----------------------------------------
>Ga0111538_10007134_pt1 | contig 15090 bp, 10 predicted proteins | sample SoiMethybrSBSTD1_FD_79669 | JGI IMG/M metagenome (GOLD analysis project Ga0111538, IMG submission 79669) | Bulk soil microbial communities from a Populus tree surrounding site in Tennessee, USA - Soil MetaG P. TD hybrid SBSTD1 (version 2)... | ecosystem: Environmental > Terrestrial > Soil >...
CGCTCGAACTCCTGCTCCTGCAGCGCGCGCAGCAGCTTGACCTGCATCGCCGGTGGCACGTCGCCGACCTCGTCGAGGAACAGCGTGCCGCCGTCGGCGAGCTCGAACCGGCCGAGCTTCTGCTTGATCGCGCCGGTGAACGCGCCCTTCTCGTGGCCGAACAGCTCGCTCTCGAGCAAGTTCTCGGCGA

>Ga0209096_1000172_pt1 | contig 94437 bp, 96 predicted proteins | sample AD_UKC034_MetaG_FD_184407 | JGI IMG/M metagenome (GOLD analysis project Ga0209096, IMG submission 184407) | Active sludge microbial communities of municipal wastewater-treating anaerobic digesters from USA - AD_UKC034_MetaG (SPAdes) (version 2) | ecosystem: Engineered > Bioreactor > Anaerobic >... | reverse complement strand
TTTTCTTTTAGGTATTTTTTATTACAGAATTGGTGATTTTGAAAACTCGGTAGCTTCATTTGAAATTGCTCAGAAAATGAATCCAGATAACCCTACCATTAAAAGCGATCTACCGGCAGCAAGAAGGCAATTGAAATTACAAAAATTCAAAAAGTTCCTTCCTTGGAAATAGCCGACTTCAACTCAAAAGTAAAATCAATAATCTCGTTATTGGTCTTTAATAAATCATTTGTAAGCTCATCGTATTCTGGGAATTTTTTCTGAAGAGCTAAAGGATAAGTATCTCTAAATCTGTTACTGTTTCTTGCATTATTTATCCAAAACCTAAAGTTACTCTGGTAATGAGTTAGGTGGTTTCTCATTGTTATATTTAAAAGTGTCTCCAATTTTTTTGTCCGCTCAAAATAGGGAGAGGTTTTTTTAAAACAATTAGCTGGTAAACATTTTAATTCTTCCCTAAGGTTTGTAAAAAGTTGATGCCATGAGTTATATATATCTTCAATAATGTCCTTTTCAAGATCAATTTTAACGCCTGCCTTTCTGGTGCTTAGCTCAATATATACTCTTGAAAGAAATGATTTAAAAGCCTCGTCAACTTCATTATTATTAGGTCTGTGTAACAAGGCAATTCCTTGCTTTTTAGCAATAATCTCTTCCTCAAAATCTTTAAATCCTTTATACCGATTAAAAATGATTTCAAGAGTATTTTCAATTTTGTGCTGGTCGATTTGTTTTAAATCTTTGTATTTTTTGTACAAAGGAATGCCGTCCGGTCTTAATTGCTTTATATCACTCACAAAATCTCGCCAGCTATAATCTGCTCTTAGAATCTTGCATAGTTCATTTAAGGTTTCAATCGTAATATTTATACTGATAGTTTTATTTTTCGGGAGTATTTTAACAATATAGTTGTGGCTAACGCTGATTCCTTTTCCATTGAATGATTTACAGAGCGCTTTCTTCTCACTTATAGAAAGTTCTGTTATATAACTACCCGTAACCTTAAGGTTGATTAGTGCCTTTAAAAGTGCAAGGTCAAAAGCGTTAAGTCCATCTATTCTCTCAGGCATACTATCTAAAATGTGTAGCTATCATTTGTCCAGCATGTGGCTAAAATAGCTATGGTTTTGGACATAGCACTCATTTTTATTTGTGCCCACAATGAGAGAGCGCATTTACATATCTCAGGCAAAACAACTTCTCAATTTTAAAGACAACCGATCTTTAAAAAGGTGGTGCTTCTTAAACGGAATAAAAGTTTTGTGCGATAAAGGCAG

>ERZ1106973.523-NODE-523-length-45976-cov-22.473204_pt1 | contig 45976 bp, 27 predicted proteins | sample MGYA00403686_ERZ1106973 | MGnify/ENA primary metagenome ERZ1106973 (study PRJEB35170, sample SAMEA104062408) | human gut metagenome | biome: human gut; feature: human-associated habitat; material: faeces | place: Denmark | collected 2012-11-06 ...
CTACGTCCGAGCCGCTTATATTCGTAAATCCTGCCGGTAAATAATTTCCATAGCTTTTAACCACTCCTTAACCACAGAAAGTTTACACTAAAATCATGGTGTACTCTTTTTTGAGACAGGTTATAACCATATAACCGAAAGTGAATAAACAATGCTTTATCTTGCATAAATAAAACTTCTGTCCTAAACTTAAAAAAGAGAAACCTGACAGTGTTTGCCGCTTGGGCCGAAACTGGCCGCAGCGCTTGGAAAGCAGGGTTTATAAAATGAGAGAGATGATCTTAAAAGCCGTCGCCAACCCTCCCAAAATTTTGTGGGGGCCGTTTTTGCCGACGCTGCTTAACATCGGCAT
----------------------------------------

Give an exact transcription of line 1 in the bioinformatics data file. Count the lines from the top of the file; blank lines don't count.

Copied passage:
>Ga0111538_10007134_pt1 | contig 15090 bp, 10 predicted proteins | sample SoiMethybrSBSTD1_FD_79669 | JGI IMG/M metagenome (GOLD analysis project Ga0111538, IMG submission 79669) | Bulk soil microbial communities from a Populus tree surrounding site in Tennessee, USA - Soil MetaG P. TD hybrid SBSTD1 (version 2)... | ecosystem: Environmental > Terrestrial > Soil >...